Water pressure: Indigenous leaders from U.S., Canada still demanding pollution probe 

By James McCarten THE CANADIAN PRESS WASHINGTON- Indigenous leaders in Canada and the U.S. are turning up the pressure on Ottawa for an investigation of toxic mining runoff from B.C., despite high-level bilateral promises of an agreement by this summer to “reduce and mitigate” its impact.   Tribal and First Nations leaders were in Washington, D.C., last week to plead their case at meetings of the International Joint Commission, the body that oversees the 114-year-old treaty governing waters that straddle the Canada-U.S. border.   They said they are encouraged, but not convinced, by the commitment Prime Minister Justin Trudeau and President Joe Biden made in March to reach an agreement in principle by summer to address pollution in the Elk-Kootenai watershed.   “Mining pollution across our homelands jeopardizes our culture,…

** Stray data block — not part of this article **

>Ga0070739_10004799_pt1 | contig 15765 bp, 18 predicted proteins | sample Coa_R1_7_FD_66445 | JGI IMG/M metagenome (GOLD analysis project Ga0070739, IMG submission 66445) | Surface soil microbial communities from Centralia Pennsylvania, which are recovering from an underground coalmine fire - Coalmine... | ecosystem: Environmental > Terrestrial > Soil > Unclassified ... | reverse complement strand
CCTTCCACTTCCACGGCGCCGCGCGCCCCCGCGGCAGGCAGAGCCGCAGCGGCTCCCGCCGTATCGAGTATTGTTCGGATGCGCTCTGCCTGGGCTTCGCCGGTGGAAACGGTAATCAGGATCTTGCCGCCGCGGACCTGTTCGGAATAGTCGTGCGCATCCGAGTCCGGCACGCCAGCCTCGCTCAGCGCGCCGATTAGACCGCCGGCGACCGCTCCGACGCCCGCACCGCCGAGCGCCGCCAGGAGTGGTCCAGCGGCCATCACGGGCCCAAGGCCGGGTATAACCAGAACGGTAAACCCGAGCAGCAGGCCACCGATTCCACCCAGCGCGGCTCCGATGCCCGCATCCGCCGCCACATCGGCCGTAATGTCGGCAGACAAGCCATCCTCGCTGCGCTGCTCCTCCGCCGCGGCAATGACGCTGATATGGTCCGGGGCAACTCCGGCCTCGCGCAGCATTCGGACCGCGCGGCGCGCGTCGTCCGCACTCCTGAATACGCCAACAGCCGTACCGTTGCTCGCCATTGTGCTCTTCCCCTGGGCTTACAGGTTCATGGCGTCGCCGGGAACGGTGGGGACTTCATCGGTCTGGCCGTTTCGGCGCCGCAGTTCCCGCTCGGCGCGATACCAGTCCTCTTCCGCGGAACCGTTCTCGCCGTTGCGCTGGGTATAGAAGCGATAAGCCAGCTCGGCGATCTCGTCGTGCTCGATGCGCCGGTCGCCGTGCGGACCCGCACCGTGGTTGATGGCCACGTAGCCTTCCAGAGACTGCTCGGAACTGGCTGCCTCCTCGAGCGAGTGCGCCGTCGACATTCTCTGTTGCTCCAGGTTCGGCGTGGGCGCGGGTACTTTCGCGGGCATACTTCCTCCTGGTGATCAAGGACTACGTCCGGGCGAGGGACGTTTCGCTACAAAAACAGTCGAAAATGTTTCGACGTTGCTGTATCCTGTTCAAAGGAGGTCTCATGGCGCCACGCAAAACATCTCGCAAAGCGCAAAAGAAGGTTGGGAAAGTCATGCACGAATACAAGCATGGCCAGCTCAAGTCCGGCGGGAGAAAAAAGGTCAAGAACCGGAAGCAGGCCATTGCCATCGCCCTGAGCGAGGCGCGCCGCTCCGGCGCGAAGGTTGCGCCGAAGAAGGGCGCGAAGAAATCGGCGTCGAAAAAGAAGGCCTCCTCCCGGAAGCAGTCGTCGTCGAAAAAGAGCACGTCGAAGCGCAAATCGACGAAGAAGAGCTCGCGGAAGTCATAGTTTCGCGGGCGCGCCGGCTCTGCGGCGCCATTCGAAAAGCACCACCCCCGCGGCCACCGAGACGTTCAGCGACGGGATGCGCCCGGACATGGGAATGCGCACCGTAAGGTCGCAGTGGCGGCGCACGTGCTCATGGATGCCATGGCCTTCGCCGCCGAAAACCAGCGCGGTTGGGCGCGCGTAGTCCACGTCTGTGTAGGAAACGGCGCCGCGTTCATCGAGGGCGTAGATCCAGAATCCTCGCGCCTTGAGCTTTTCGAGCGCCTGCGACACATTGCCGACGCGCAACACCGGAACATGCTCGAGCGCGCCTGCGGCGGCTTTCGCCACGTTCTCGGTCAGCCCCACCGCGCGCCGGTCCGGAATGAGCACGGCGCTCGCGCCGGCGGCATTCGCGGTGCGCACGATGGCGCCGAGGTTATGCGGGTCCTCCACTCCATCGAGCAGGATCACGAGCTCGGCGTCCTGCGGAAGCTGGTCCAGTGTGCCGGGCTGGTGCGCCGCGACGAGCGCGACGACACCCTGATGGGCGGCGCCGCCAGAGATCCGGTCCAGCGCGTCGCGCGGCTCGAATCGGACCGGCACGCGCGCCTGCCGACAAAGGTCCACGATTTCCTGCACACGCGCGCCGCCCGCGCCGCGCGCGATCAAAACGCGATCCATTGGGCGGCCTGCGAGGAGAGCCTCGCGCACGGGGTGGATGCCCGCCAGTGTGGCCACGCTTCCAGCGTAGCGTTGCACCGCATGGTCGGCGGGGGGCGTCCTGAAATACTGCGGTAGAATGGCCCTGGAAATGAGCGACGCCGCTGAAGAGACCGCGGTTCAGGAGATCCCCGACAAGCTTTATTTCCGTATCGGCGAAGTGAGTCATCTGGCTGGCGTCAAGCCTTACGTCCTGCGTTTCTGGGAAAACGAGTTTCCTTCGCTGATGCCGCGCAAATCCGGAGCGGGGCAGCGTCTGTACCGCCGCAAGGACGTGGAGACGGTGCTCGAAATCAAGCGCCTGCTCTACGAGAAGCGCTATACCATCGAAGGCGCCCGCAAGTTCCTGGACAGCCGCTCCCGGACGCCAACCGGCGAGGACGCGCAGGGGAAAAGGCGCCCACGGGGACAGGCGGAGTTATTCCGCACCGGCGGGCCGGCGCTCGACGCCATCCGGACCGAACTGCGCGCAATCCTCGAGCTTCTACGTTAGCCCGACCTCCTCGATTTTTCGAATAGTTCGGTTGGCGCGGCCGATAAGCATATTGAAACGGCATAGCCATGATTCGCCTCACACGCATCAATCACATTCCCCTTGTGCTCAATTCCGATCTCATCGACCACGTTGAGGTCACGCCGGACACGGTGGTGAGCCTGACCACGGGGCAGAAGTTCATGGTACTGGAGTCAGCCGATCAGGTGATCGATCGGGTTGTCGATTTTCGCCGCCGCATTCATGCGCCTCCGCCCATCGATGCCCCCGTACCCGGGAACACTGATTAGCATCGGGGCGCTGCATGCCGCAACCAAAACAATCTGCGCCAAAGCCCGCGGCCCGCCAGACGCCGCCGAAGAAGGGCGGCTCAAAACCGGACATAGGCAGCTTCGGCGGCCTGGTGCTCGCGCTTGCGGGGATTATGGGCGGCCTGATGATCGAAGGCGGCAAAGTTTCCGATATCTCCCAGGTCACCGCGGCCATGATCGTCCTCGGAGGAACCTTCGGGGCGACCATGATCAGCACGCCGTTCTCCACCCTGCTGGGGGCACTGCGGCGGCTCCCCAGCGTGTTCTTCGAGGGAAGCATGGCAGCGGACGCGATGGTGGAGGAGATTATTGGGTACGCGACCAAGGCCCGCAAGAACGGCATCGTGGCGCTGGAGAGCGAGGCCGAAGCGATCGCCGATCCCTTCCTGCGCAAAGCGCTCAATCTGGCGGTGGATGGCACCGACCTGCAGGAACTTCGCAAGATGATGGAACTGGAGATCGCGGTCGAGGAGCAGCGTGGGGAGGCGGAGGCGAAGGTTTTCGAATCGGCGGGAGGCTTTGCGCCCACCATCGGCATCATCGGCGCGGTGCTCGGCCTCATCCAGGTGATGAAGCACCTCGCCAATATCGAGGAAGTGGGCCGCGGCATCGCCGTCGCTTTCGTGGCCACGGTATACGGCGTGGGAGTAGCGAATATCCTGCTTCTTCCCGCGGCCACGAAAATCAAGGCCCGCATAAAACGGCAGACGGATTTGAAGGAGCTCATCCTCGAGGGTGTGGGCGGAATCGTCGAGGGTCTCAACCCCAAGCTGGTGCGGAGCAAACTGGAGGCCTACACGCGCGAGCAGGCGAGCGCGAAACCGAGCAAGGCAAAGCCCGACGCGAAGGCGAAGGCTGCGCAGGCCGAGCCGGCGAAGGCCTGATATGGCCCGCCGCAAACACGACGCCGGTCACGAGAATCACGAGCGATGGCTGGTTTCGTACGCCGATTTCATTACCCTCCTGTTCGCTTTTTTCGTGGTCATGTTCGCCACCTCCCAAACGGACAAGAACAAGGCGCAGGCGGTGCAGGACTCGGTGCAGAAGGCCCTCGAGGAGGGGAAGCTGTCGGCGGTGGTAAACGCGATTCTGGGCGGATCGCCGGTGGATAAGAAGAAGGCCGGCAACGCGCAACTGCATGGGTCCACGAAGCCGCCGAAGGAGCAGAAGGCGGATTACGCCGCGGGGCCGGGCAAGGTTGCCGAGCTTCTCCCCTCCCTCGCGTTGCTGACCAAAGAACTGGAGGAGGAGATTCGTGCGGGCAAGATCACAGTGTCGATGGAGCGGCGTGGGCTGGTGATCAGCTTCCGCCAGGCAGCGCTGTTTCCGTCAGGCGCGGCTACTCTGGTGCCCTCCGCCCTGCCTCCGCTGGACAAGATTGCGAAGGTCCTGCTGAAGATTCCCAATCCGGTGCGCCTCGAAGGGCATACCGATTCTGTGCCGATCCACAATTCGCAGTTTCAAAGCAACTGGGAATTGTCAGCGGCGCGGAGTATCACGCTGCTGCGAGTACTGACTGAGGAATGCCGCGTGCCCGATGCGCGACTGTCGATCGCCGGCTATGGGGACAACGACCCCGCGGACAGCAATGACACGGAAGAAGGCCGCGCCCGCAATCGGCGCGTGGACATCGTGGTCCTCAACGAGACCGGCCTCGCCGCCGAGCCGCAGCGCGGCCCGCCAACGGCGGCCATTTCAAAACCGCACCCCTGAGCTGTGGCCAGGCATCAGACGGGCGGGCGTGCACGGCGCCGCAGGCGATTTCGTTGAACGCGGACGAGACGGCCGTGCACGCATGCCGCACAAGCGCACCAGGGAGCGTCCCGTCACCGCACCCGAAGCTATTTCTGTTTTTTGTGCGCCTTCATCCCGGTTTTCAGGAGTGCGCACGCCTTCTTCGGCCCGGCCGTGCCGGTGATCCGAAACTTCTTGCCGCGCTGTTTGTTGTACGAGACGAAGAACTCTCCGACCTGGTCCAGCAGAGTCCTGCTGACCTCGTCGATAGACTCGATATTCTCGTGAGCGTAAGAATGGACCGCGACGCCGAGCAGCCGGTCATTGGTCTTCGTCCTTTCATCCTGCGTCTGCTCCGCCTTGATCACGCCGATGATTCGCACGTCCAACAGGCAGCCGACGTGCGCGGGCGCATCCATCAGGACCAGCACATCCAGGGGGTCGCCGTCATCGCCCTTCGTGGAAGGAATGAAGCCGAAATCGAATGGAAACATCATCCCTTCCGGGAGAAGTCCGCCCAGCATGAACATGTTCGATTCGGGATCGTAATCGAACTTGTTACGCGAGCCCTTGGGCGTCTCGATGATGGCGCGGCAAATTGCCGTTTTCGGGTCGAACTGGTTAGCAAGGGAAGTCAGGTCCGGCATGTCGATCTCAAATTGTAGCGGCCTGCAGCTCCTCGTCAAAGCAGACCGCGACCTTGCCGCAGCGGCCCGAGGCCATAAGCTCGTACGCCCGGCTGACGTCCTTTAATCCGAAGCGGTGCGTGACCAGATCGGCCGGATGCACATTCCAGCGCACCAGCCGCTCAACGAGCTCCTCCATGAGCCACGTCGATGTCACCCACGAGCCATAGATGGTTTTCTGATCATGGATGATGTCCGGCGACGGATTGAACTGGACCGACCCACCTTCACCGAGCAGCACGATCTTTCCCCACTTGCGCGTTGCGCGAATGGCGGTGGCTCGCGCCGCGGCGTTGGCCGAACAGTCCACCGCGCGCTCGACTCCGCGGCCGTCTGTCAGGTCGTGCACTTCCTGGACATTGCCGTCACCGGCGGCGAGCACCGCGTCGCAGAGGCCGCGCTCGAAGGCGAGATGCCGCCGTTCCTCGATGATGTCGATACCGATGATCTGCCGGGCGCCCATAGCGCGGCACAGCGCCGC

This content is for Yearly Subscription, Yearly Subscription – Corporate, and Print Subscription Only members only.
Log In Register

Add Your Voice

Is there more to this story? We'd like to hear from you about this or any other stories you think we should know about. Contribute your voice on our contribute page.